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Cultural differences in Canada



Kirjoittanut: Anni Minkkinen - tiimistä Promisia.

Esseen tyyppi: Yksilöessee / 2 esseepistettä.
Esseen arvioitu lukuaika on 3 minuuttia.

 

My boyfriend did his exchange studies in Montreal Canada, and I visited him there for three weeks. During my stay, we also travelled to Toronto, which is English speaking area and Montreal is French speaking area. It was fascinating to see how big difference there was between these two cities!

 

Toronto was practically like America. People were so much more talkative there, and strangers said “hi” to you in the streets. In Montreal people were more private and reserved, more like how people are in the Europe. In Toronto, people started to do small talking in the shops or cafés and the atmosphere were in general more open and social in Toronto. Sometimes it felt little bit pretentious, but very friendly though.

 

For example, we rented a basement room via AirBnB during our stay in Toronto and the owners of the house were living upstairs. When we arrived, they welcomed us to their house and asked, if we wanted to have some hot tea, because the weather was really cold and rainy. We were actually feeling really cold and a cup of a hot tea sounded a very good idea. But when we answered yes, the lady who offered the tea to us was little bit surprised and started to make the tea feeling slightly disappointed or something. It made us feel that maybe she was just polite when she offered the tea, and we actually should just have to said no thank you. But we drank the tea together and talked something about Toronto and asked some tips for the city. And it was really nice even thought it felt little bit uncomfortable at first. But later during our stay the owners did not talk us more than a “hello, how was your day”. Maybe they felt that they have done the obligatory courtesy.

 

The effect of the French culture is still strong in a Quebec area, where Montreal is. French is the official language of the city and there is only 22.8% of the people who speak English as their first language. Metro announcements are in French and especially older people don’t speak English at all. It is often said, that French people are little bit rude and selfish, but in Montreal I felt like they were some kind of a mix of the French attitude and Canadian politeness. For example, when you arrived some store or a café, you were greeted by saying “Bonjour Hi”. If you answered “Hi” you were served in English and if you said “Bonjour” they started to serve you in French. I think that was a really good way to deal with the language options.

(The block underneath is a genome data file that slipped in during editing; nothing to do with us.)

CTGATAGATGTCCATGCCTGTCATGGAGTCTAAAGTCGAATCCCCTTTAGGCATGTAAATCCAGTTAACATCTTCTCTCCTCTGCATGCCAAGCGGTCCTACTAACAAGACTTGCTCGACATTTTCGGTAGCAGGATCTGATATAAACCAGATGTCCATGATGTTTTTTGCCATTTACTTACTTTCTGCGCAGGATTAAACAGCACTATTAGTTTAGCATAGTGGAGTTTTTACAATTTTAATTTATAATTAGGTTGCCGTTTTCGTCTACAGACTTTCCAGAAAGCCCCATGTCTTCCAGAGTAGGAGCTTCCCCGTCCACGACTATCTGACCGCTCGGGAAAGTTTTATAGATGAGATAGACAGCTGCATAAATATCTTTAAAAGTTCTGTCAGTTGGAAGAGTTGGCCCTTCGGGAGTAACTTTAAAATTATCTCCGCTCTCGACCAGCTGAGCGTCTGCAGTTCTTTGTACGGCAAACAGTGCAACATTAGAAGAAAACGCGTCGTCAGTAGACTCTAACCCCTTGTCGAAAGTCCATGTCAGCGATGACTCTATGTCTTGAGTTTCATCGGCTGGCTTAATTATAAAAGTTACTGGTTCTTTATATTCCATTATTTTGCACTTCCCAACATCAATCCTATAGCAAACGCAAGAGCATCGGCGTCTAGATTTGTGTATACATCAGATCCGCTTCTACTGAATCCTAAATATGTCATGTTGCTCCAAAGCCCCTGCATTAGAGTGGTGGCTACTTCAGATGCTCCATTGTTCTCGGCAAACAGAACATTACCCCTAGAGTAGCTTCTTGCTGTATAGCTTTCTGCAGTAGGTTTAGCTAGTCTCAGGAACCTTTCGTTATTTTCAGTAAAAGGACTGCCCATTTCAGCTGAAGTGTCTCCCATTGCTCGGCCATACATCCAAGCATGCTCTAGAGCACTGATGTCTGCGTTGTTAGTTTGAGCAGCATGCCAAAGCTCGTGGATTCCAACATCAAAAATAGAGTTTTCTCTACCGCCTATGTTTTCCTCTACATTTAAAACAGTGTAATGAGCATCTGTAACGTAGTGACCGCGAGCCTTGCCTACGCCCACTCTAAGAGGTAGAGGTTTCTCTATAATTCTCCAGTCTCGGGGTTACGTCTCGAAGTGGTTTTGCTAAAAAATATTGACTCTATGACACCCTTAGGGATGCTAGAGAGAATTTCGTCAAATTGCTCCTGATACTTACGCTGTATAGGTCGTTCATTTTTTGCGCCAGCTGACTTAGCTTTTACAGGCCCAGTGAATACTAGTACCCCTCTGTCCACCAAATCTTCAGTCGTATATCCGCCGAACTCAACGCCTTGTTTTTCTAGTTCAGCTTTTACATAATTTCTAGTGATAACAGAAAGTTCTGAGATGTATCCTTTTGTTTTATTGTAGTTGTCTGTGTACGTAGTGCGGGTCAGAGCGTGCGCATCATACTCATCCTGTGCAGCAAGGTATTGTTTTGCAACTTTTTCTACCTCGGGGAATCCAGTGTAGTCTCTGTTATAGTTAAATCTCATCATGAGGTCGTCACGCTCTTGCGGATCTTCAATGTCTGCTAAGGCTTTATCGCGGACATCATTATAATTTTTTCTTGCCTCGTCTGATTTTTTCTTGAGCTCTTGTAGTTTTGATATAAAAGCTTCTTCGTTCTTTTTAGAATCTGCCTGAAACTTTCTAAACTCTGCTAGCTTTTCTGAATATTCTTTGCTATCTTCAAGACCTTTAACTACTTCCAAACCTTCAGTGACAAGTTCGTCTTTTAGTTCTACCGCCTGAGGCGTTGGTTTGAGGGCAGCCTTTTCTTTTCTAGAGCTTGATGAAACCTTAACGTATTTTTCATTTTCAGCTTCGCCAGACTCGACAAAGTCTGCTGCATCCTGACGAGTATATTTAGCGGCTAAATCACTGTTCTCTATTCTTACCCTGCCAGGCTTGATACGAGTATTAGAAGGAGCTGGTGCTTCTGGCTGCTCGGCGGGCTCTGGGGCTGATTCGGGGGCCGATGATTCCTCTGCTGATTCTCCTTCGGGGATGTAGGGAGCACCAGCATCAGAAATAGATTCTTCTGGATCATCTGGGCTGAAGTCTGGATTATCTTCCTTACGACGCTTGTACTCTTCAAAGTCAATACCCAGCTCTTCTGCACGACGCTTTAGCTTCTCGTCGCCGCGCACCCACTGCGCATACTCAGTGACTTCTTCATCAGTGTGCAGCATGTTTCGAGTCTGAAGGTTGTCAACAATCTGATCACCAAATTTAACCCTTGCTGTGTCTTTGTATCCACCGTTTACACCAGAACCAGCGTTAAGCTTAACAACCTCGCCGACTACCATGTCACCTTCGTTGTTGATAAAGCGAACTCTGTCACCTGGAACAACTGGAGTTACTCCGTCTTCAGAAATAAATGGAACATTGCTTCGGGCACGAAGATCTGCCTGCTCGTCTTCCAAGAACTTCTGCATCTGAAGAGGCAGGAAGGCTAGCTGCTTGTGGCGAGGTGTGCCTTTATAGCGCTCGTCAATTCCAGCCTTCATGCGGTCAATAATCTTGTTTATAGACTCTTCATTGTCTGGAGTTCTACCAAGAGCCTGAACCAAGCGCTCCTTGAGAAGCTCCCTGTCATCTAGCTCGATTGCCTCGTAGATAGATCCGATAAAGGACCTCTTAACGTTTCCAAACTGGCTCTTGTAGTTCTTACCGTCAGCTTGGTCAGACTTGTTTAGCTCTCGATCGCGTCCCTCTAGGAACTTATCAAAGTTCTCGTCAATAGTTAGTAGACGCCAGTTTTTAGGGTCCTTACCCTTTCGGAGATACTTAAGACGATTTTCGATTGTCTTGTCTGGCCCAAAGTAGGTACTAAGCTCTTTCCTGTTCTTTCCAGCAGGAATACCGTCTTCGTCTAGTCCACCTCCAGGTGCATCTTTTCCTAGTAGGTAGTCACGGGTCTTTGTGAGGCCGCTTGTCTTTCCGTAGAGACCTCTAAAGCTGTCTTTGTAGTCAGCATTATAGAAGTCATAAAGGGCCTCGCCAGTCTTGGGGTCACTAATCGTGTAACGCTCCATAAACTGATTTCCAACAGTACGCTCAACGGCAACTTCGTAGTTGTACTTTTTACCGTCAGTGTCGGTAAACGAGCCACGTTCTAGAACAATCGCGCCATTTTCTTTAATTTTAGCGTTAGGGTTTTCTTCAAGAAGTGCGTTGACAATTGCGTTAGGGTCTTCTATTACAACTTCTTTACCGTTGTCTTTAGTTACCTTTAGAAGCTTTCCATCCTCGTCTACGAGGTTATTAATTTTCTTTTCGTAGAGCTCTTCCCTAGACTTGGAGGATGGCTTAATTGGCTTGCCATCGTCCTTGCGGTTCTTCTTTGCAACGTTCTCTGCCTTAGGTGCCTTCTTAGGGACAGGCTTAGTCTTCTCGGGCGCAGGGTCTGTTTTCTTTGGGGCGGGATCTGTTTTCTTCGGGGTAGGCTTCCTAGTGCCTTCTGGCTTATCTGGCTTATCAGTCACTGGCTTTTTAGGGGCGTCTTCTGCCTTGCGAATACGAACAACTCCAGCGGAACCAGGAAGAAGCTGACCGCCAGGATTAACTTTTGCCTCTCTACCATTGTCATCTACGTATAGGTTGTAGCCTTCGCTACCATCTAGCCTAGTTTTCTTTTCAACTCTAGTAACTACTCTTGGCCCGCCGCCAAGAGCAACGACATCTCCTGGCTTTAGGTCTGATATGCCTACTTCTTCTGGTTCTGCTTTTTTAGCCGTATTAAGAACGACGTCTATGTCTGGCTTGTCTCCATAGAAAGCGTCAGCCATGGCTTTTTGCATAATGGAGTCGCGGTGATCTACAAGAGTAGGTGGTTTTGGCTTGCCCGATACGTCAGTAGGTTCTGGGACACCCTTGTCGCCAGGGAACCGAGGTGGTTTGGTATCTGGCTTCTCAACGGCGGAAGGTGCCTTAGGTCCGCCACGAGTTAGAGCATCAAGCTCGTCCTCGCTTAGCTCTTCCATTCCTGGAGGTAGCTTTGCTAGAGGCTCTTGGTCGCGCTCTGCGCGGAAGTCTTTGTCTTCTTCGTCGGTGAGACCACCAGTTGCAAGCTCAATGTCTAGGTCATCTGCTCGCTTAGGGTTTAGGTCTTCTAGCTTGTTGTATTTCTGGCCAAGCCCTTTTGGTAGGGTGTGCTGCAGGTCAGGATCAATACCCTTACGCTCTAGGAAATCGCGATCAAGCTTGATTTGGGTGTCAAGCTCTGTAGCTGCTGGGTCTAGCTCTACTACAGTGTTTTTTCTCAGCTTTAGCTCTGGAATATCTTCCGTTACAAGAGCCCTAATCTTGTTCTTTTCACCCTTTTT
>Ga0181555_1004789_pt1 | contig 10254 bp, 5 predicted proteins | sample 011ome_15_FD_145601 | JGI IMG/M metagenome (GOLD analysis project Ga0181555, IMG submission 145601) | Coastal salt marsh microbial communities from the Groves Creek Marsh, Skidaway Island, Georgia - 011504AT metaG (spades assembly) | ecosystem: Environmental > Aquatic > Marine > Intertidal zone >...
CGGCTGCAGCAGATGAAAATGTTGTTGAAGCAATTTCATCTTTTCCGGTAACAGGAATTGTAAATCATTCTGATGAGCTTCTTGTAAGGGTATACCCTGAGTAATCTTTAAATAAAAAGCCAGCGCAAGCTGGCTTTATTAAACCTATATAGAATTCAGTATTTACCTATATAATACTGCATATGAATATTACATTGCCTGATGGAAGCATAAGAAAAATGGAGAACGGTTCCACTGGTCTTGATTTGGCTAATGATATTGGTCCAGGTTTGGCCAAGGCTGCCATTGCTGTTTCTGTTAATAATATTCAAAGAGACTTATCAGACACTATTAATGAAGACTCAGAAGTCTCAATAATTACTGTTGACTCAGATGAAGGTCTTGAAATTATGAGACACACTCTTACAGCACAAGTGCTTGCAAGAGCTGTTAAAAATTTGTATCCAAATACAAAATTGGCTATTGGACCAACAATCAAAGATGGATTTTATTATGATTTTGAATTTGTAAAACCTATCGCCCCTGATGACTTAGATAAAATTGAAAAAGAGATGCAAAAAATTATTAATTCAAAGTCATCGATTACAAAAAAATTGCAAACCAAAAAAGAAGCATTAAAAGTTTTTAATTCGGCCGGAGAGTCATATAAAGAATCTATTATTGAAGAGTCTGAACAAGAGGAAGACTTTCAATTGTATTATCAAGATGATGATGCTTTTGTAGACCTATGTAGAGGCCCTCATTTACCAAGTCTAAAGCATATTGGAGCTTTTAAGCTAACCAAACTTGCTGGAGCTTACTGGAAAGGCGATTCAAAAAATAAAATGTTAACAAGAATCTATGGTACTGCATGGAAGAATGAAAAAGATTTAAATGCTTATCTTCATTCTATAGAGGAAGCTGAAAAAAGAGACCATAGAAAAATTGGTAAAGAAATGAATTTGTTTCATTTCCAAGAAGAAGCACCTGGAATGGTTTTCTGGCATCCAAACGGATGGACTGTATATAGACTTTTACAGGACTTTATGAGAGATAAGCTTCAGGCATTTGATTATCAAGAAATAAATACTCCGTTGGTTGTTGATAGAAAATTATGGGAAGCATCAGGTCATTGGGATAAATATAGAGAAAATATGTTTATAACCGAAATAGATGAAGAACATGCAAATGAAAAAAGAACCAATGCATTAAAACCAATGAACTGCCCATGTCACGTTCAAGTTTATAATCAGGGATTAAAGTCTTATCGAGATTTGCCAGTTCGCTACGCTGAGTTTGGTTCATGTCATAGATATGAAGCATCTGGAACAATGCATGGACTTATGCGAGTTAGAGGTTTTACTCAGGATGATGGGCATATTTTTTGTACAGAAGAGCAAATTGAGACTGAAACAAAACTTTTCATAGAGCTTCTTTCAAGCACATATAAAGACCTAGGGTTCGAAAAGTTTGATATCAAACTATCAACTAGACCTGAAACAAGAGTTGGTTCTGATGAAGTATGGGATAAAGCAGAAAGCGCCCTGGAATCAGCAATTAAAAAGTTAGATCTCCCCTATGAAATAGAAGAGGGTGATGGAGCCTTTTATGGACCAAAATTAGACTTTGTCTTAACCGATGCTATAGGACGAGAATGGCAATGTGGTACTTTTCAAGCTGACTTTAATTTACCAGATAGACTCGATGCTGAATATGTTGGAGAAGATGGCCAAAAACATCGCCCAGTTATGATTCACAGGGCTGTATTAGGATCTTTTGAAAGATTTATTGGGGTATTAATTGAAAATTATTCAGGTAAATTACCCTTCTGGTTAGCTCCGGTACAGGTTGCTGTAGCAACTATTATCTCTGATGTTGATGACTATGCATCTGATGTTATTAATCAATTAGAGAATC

In Montreal people speak more with their hands and they are more demonstrative when talking. Also, I noticed that they stood much closer than for example in Toronto people did. Personal space and body language were more like it is in France than in English speaking area of Canada. And of course, the kisses to the cheeks were exchanged when people met each other.

 

When you are doing business with Canadians, you need to remember few things. Canadians have really same style as we Finns do when we are doing business. We Finns want to be in time in the meetings, and so do Canadians. It is recommended that you are punctual for meetings and appointments. But in French areas time is more relaxed, they might be late a bit and that is not an end of the world. My boyfriend said, that this was really a thing in meetings with his school mates. English speaking Canadians and he as a Finn were always on time and maybe a few minutes early. French Canadians were almost always few minutes late and and the rest of the group always knew, that they need to wait for the French speaking students. When you are meeting French Canadians, you still shouldn’t be late. You will be expected to arrive at the appointed time, even if the French attending the meeting don’t. So just be on time and prepare to wait for the funny Frenchies.

 

It was interesting to see how much there was these differences in the same country and in a such small distance. Finland is also a bilingual country, so we also have these small differences between Finnish speaking folks and Finnish Swedish folks. We are all Finnish but with a small feature. I think same goes with the Canadians in the English speaking and the French speaking areas. Diversity is wealth, absolutely.

 

Sources:

http://www.cyborlink.com/besite/canada.htm

https://en.wikipedia.org/wiki/Montreal

https://www.historians.org/about-aha-and-membership/aha-history-and-archives/gi-roundtable-series/pamphlets/em-47-canada-our-oldest-good-neighbor-(1946)/is-there-a-deep-split-between-french-and-english-canada

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